Sometimes We Have To Say NO

The Old Man With The Purple Skin And Yellow Eyes

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Submitted by Thomas Antkow

Word learning and basic values begin with babies. Incessantly being tutored by parents, siblings, neighbors, relatives and sometimes even strangers they soon parrot common expressions. Created as tiny sponges these itty-bitty humans begin to absorb and connect the dots leading to actual concepts and words like mama, dada, bye-bye, me, and mine.

Babies eventually will learn to put body parts, ears, nose, eyes, fingers and toes in their proper place. We hope.

The word NO is repeated so many times that it becomes ingrained in their psyche or should, about the primary difference between what is right and what is wrong.
Unfortunately, some adults feel that NO is a dirty word and destructive.

Permissiveness will soon rear its ugly head. It’s just a matter of time.

As vocabulary grows youngsters soon discover basic thoughts involving curiosity and exploration. Days of innocence gradually dissolve.

Concepts like suspicion and possessiveness begin to emerge. Rebellion looms large on the horizon.

Depending on the environment budding adolescents will eventually be exposed to and will embrace social constructs involving segregation and racism.
There is a song I remember from my childhood that occasionally comes to mind whenever racism concerns arise.

The verses were written by Richard Rogers of Rodgers and Hammerstein fame and put to music in the classic movie South Pacific in 1958. The verses in their entirety go like this:

“ You’ve got to be taught To hate and fear, You’ve got to be taught from year to year, It’s got to be drummed In your dear little ear You’ve got to be carefully taught”.

“You’ve got to be taught to be afraid Of people whose eyes are oddly made, And people whose skin is a different shade, You’ve got to be carefully taught”.

“You’ve got to be taught before it’s too late, Before you are six or seven or eight, To hate all the people your relatives hate, You’ve got to be carefully taught”!

Recalling the lyrics from a song penned and performed almost seventy years ago has opened my eyes to the chaos that surrounds America today.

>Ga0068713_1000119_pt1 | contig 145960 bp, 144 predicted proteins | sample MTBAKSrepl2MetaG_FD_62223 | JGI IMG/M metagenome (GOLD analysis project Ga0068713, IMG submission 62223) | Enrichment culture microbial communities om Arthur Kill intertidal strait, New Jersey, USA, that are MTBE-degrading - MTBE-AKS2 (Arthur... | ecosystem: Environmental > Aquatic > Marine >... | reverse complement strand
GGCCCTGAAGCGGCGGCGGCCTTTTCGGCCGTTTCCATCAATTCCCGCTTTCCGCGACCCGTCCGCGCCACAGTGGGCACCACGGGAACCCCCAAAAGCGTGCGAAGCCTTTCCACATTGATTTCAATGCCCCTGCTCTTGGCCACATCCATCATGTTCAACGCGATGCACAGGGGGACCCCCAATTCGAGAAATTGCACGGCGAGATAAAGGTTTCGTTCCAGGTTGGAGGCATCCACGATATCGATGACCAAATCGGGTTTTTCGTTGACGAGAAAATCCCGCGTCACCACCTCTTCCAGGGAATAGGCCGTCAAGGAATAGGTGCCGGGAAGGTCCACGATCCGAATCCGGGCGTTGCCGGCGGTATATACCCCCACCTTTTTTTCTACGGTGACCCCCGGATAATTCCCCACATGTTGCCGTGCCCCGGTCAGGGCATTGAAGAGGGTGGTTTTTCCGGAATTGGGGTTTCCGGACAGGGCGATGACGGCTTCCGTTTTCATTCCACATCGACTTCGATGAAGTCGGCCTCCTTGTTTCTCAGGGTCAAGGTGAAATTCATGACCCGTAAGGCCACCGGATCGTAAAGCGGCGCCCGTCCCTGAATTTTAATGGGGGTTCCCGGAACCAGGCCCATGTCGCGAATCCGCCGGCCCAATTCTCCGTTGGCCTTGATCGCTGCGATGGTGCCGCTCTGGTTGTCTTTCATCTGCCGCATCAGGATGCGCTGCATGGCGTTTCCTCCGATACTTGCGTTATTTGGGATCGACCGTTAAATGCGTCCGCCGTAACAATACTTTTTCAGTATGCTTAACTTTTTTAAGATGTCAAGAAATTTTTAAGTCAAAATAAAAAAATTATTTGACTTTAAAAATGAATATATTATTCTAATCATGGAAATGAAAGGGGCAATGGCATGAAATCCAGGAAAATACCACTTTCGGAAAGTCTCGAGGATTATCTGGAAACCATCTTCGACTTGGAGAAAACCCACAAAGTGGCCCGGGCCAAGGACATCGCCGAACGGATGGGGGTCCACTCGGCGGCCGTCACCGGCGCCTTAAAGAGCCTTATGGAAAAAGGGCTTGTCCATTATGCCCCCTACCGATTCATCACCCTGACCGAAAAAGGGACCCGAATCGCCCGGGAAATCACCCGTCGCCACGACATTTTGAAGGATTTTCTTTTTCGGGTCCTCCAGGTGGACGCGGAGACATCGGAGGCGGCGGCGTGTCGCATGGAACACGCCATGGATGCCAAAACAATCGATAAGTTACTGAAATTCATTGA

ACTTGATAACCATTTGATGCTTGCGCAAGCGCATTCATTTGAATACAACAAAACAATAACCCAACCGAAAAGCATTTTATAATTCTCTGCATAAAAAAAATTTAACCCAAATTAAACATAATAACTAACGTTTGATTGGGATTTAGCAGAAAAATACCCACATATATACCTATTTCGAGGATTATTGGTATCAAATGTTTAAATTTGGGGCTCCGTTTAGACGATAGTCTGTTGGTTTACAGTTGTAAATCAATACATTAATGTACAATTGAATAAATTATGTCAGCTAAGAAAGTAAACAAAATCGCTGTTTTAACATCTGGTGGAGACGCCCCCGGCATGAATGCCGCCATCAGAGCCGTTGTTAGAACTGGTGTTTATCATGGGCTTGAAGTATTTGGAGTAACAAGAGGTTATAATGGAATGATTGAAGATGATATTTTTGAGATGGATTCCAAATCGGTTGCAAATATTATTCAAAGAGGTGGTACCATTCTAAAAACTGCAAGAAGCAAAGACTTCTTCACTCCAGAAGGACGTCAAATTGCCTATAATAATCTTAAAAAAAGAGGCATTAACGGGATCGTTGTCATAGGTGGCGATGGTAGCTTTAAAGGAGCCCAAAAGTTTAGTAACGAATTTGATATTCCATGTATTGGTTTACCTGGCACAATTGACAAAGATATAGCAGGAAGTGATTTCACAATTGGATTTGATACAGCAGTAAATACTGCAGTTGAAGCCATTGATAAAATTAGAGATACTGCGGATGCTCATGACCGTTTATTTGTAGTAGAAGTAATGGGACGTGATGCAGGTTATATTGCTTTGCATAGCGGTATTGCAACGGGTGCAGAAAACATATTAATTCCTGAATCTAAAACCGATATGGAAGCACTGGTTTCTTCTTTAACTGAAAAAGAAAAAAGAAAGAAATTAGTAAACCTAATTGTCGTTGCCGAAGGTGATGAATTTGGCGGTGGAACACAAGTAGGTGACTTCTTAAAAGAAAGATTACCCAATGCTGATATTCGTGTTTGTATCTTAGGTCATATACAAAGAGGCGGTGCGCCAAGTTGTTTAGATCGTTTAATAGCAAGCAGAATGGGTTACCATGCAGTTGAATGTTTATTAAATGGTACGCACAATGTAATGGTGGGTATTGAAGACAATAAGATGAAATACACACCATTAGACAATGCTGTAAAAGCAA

The bedrock of our freedom established by our Forefathers is not only disintegrating but the ideas behind and the interpretation of the Constitution itself are being abused and bastardized.

Freedom of speech has led to unfettered expression of thought and actions without restraint or consequences. That includes wearing masks and hoodies to disguise identity and destroying private property and displaying terrorist symbols and ideology just because you can, under the guise of the first amendment.

The concept of “Black lives” obviously matters. However, exactly when are what matters enough?

I offer what is happening in the WNBA as an example. Purposely eliminating our borders and then lying about why is abysmal. Purposely pretending it is not happening is shameful. Allowing our history to be destroyed and replacing it with falsities, untruths and anarchy is unacceptable.

Thank the Good Lord that wisdom, reality, truth, and common sense can still exist. Grace, faith and the Holy Spirit can sometimes be disguised as an aging Black man in a white boys’ world. Lessons that last a lifetime come in all shapes, sizes, and colors.

When I was somewhere between childhood and adolescence I encountered truth, patriotism, wisdom and reality in one man.

I frequently encountered an elderly black man sitting on a bus bench while walking to the general store in my hometown. He told me when I asked to be called Mr. Davis.

What struck me was the fact that the whites of his eyes were yellow, his black skin had a slight purple hue. His black hair was sprinkled with gray.

He was always neatly dressed and sported a World War II service medal on the flap of his checkered red and black shirt pocket. He smelled of Old Spice. Just like my father.

His stories were legendary. He was a veteran of two World wars. His patriotism was unquestionable. His race was invisible to me. His truths were undeniable. His love for America was unimpeachable. His dedication to the concepts of freedom and the Constitution were rock solid.

I listened to his words with fascination. I had to be taught. Mr. Davis was my teacher. His heart and yellow eyes will forever be in my heart.
May God Bless you Mr. Davis. May God Bless the hope he had for America. Sometimes someone just has to say NO.

THOMAS ANTKOW is currently a freelance writer and produced and hosted his own daily radio show on KCSF AM 1300 and co-hosted talk shows for KVOR AM 740 for Cumulus Broadcasting in Colorado Springs.  He can be reached at  You can subscribe to Tom’s FREE newsletter at:

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